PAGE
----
Now when you became a Christian you received the authority to become a child of God. God is your Father and you are His son and His daughter. You have received in such gracious form all the richness of that parenthood from God. But any alliance that defiles, anything that interrupts this wonderful communion with God, then cuts off blessing. God is our Father and we are His children and we must repudiate all contaminating religious alliances with darkness and lawlessness and sin and Satan, or we will be chastened and we will forfeit blessing.
Well, that promise was given to David and to David’s son, Solomon. And you know the sad story. Turn to 1 Kings chapter 11. Solomon did not listen. He did not obey, and he just made one unholy alliance after another. He was the supreme compromiser. Chapter 11 of 1 Kings, in verse 1, tells the sad story: “Now King Solomon loved many foreign women.” You might say he never saw a woman he didn’t like. I mean, he was the prototypical womanizer. King Solomon loved many foreign women along with the daughter of Pharaoh. He didn’t even care who they were. And, of course, the daughter of Pharaoh would be as pagan as pagan can get and would have all kinds of idols and false gods.
“He loved Moabites, Ammonites, Edomites, Sidonians and HIttite women. All of them from the nations concerning which the Lord had said to the sons of Israel, ‘You shall not associate with them, neither shall they associate with you.’” You can’t go either way. Why? Because - listen to me carefully - their society is indistinguishable from their religion. Their societies, their cultures were dominated by their deities. You can’t associate with them. Because if you enter into any alliance, any religious participation, you can’t participate in their religion, you can’t let them participate in yours for they will surely turn your heart away after their gods.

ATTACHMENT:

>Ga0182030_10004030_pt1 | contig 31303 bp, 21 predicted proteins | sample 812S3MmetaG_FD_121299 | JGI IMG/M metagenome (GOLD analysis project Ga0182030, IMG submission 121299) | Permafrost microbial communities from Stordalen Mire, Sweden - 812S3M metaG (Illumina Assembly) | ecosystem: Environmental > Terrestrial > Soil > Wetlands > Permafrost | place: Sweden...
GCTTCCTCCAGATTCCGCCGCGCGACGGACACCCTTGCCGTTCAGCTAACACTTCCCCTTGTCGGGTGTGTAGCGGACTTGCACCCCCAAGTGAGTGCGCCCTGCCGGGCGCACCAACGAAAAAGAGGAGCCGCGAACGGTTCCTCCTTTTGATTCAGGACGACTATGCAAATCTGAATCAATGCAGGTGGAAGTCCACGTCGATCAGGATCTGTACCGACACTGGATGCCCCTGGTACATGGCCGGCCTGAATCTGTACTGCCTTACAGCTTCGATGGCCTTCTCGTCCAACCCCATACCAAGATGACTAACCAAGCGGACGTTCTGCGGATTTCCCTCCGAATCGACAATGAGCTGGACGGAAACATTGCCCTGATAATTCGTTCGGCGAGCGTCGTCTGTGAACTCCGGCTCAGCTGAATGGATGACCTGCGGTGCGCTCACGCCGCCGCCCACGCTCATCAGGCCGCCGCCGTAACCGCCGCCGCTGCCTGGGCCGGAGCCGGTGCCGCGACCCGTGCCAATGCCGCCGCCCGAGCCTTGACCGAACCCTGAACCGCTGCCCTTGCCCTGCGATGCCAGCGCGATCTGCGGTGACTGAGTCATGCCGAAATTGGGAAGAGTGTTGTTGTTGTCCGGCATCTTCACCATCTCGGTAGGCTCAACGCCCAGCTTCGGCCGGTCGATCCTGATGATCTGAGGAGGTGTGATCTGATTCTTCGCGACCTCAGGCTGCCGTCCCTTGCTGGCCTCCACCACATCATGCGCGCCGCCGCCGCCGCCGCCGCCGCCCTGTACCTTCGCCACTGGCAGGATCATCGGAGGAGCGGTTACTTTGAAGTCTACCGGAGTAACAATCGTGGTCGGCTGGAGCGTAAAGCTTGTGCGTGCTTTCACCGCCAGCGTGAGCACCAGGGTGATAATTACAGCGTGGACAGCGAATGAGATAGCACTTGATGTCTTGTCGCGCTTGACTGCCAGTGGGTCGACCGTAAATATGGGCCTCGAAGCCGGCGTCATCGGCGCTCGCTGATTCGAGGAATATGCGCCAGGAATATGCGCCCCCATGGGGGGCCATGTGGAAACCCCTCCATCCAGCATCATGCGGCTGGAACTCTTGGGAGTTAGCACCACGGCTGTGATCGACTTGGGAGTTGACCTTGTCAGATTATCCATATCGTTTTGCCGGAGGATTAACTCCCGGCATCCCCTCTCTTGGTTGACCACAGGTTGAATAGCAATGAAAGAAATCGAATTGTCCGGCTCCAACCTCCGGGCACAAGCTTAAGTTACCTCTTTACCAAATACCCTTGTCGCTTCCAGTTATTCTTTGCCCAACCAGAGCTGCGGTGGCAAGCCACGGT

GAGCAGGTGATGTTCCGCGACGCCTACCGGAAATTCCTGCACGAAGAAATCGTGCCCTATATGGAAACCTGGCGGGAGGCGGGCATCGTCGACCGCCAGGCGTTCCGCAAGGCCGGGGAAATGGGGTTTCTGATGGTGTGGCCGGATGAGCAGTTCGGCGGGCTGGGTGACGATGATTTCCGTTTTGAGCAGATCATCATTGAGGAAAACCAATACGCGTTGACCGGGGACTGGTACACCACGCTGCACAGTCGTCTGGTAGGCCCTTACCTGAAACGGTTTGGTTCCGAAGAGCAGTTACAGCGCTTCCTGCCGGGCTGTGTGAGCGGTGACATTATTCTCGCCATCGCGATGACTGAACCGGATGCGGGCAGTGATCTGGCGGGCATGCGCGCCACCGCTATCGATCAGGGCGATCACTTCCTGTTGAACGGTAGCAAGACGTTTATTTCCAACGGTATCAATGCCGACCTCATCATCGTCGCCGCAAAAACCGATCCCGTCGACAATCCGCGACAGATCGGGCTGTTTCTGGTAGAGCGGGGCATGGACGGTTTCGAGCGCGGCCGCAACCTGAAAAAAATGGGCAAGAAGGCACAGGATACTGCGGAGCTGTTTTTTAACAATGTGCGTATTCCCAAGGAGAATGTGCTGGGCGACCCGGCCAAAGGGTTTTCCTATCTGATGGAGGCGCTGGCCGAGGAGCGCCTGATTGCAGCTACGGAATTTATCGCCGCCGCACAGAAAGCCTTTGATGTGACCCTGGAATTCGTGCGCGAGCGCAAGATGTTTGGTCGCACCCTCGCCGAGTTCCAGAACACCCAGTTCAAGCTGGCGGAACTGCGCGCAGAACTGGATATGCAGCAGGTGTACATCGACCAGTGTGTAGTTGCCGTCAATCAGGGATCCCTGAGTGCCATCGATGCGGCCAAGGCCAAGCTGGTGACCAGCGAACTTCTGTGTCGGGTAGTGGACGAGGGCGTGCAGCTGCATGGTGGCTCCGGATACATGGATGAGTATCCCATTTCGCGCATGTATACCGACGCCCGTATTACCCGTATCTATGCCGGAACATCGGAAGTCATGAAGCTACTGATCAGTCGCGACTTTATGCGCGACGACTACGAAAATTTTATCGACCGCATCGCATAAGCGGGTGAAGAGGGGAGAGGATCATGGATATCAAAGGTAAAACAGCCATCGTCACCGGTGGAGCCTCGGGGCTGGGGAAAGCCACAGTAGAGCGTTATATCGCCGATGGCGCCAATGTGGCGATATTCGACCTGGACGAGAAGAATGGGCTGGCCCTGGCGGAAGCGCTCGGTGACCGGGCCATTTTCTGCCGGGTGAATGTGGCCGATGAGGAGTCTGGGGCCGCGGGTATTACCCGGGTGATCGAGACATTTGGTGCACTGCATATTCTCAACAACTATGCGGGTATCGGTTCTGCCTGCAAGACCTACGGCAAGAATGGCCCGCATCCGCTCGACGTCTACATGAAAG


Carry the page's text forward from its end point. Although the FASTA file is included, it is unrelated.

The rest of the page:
God said that, and Solomon ignored it and held fast to these women in love. He ignored it. To show you how far gone this guy was, he had seven hundred wives. Now one wife can turn a man away; seven hundred working on him. He had princesses; he had three hundred concubines. The wives were the princesses. He was the king. Three hundred concubines. Those were just extra women in case he got bored with the seven hundred. And his wives turn his heart away. Why? ’Cause they all had their own gods; they all had their own deities. They were all pagans.
“It came about when Solomon was old, his wives turned his heart away after other gods and his heart was not wholly devoted to the Lord, his God, as the heart of David his father had been.” Is that sad? You would think Solomon was so wise. When he was asked what he wanted, he wanted wisdom from God. He, he was all around the truth all the time. But, boy, when you expose yourself to the influence of idolatry, it is devastating.
I’ll never forget a young man with whom I had a close association in seminary, one of the most tragic things. We were dear friends. We participated in all kinds of activities together. He was headed to the ministry, as I was. We graduated from Talbot Seminary the same year. He married a Buddhist. It wasn’t long until there was a Buddhist altar in his house. It wasn’t long until he had abandoned the faith. One wife. You know, whenever I see men who are notably in the mainstream of the church and evangelicalism, and all of a sudden they seem to fall off into some serious deviation or error, I always want to ask, “What is the wife like?” Certainly in many, many cases, if not most, that’s where Satan’s subtleties enter in.
“Solomon,” according to verse 5, “went after Ashtoreth, the goddess of the Sidonians, and after Milcom, the detestable idol of the Ammonites. And Solomon did what was evil in the sight of the Lord and didn’t follow the Lord fully as David his father had done. And Solomon built a high place for Chemosh, the detestable idol of Moab, on the mountain which is east of Jerusalem, and for Molech, the detestable idol of the sons of Ammon. Thus also he did for all his foreign wives who burned incense and sacrificed to their gods.
“Now the Lord was angry with Solomon because his heart was turned away from the Lord, the God of Israel who had appeared to him twice.” You’d think if he had two personal visits from God he wouldn’t have trouble holding on to his theology, but he did. “And had commanded him concerning the thing that he should not go after other gods, but he didn’t observe what the Lord had commanded. So the Lord said to Solomon, ‘Because you have done this and you have not kept My covenant, and My statutes which I have commanded you, I will surely tear the kingdom from you and give it to your servant.’”
That’s what happens when you make unholy alliances. God just rips the blessing right out of your hand. Go over to chapter 11, verse 31. And here is Jeroboam, whom you know came in to be the king following Solomon when the kingdom split. And this Ahijah, the prophet, speaks to Jeroboam in verse 31, “Take for yourself ten pieces, for thus says the Lord, the God of Israel: ‘Behold, I’ll tear the kingdom out of the hand of Solomon and give you ten tribes.’”